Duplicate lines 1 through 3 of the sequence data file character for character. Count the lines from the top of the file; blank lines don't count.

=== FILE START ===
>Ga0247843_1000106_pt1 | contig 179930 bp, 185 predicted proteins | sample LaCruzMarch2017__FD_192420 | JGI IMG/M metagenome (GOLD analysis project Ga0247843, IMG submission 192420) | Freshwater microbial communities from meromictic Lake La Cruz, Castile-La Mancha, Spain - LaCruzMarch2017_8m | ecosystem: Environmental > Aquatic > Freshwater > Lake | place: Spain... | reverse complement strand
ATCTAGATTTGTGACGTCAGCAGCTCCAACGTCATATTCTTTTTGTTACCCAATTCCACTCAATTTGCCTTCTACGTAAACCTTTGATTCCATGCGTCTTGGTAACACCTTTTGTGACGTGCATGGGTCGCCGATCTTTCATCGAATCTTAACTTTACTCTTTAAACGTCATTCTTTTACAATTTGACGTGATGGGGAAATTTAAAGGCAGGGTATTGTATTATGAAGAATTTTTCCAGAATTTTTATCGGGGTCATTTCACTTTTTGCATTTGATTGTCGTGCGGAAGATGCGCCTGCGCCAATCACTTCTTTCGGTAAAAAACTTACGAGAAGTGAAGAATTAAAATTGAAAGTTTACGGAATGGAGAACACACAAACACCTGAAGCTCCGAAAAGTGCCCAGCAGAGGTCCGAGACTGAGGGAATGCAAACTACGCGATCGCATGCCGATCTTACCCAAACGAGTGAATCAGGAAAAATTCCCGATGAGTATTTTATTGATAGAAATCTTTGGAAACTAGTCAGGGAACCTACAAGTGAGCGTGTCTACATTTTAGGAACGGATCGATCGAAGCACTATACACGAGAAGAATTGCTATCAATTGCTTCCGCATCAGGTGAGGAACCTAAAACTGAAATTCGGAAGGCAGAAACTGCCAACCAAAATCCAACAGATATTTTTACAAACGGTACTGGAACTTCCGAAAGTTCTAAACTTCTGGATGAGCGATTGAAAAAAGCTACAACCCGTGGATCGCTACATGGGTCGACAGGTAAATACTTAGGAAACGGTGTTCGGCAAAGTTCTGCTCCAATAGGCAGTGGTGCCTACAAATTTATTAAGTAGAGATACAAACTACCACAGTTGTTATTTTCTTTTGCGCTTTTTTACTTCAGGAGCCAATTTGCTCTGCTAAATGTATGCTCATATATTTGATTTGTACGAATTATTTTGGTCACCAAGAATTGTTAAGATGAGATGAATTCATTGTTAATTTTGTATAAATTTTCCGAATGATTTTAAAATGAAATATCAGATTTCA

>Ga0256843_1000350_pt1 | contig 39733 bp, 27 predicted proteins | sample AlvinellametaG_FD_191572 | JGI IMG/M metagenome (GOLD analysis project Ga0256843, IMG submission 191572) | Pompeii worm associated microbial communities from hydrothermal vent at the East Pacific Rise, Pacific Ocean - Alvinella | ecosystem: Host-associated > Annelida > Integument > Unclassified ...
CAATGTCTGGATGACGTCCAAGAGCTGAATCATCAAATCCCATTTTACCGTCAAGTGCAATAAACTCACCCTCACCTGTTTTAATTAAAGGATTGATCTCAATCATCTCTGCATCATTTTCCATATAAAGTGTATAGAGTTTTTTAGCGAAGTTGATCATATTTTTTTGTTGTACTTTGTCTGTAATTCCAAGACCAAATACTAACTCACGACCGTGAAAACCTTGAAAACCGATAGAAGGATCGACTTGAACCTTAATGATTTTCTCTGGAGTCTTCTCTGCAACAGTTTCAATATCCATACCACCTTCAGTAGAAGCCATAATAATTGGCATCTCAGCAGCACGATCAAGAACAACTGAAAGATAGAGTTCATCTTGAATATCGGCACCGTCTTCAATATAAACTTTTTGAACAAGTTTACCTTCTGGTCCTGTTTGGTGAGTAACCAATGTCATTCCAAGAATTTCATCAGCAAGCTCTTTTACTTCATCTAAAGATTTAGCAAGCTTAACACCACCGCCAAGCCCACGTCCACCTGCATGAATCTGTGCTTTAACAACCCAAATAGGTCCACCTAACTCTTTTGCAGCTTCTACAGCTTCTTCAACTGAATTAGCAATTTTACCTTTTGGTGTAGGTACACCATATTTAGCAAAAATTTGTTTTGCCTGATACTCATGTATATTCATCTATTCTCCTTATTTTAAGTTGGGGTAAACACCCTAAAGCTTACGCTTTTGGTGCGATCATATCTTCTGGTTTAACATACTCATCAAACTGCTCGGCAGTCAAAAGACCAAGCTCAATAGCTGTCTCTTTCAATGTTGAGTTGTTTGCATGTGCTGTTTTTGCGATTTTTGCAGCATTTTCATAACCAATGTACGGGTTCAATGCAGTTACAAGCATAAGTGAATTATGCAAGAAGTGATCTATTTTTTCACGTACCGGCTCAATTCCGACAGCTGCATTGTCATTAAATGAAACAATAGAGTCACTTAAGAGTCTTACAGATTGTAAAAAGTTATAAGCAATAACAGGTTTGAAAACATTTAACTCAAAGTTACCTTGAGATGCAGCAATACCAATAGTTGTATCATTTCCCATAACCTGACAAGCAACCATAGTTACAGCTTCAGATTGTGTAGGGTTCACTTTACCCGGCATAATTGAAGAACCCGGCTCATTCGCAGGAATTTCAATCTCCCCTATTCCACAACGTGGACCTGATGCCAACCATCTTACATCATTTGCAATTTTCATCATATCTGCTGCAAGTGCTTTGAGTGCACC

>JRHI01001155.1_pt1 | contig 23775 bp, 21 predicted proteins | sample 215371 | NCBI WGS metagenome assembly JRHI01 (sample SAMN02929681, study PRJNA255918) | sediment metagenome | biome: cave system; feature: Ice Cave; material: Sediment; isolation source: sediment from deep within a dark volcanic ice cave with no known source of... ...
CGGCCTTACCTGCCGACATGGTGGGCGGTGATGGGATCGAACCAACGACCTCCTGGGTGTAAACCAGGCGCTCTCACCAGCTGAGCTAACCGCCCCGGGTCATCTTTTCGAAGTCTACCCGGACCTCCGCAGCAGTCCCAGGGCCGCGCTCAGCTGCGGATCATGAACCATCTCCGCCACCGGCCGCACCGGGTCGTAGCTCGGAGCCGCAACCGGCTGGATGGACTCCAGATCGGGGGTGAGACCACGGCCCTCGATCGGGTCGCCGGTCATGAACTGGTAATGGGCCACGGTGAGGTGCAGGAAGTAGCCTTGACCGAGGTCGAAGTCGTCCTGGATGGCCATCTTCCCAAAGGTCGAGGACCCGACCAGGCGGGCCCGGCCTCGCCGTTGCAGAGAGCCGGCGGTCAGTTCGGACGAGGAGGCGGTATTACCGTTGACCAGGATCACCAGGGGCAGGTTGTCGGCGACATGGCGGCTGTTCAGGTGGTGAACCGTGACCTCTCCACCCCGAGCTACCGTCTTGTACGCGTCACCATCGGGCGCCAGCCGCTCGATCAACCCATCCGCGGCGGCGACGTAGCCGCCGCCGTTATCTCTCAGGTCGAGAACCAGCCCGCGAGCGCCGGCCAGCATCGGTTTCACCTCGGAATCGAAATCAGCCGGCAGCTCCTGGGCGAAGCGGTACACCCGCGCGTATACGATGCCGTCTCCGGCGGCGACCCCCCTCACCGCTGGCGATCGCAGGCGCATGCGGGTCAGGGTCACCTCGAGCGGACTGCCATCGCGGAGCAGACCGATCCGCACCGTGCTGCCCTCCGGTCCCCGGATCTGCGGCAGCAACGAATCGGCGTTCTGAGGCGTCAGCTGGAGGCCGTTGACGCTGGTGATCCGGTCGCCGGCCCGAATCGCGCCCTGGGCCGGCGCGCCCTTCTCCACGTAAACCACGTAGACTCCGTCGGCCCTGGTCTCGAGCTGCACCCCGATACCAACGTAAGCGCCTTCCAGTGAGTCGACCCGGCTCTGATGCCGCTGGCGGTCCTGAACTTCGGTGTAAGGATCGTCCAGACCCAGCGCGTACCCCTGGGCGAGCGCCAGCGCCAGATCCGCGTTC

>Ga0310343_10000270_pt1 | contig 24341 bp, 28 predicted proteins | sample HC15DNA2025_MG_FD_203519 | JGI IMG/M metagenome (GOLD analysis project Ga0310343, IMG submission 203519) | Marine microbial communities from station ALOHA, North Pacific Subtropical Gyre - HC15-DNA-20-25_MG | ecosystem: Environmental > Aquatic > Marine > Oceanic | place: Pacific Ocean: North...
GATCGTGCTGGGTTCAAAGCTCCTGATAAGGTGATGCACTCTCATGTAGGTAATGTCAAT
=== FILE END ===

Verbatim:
>Ga0247843_1000106_pt1 | contig 179930 bp, 185 predicted proteins | sample LaCruzMarch2017__FD_192420 | JGI IMG/M metagenome (GOLD analysis project Ga0247843, IMG submission 192420) | Freshwater microbial communities from meromictic Lake La Cruz, Castile-La Mancha, Spain - LaCruzMarch2017_8m | ecosystem: Environmental > Aquatic > Freshwater > Lake | place: Spain... | reverse complement strand
ATCTAGATTTGTGACGTCAGCAGCTCCAACGTCATATTCTTTTTGTTACCCAATTCCACTCAATTTGCCTTCTACGTAAACCTTTGATTCCATGCGTCTTGGTAACACCTTTTGTGACGTGCATGGGTCGCCGATCTTTCATCGAATCTTAACTTTACTCTTTAAACGTCATTCTTTTACAATTTGACGTGATGGGGAAATTTAAAGGCAGGGTATTGTATTATGAAGAATTTTTCCAGAATTTTTATCGGGGTCATTTCACTTTTTGCATTTGATTGTCGTGCGGAAGATGCGCCTGCGCCAATCACTTCTTTCGGTAAAAAACTTACGAGAAGTGAAGAATTAAAATTGAAAGTTTACGGAATGGAGAACACACAAACACCTGAAGCTCCGAAAAGTGCCCAGCAGAGGTCCGAGACTGAGGGAATGCAAACTACGCGATCGCATGCCGATCTTACCCAAACGAGTGAATCAGGAAAAATTCCCGATGAGTATTTTATTGATAGAAATCTTTGGAAACTAGTCAGGGAACCTACAAGTGAGCGTGTCTACATTTTAGGAACGGATCGATCGAAGCACTATACACGAGAAGAATTGCTATCAATTGCTTCCGCATCAGGTGAGGAACCTAAAACTGAAATTCGGAAGGCAGAAACTGCCAACCAAAATCCAACAGATATTTTTACAAACGGTACTGGAACTTCCGAAAGTTCTAAACTTCTGGATGAGCGATTGAAAAAAGCTACAACCCGTGGATCGCTACATGGGTCGACAGGTAAATACTTAGGAAACGGTGTTCGGCAAAGTTCTGCTCCAATAGGCAGTGGTGCCTACAAATTTATTAAGTAGAGATACAAACTACCACAGTTGTTATTTTCTTTTGCGCTTTTTTACTTCAGGAGCCAATTTGCTCTGCTAAATGTATGCTCATATATTTGATTTGTACGAATTATTTTGGTCACCAAGAATTGTTAAGATGAGATGAATTCATTGTTAATTTTGTATAAATTTTCCGAATGATTTTAAAATGAAATATCAGATTTCA

>Ga0256843_1000350_pt1 | contig 39733 bp, 27 predicted proteins | sample AlvinellametaG_FD_191572 | JGI IMG/M metagenome (GOLD analysis project Ga0256843, IMG submission 191572) | Pompeii worm associated microbial communities from hydrothermal vent at the East Pacific Rise, Pacific Ocean - Alvinella | ecosystem: Host-associated > Annelida > Integument > Unclassified ...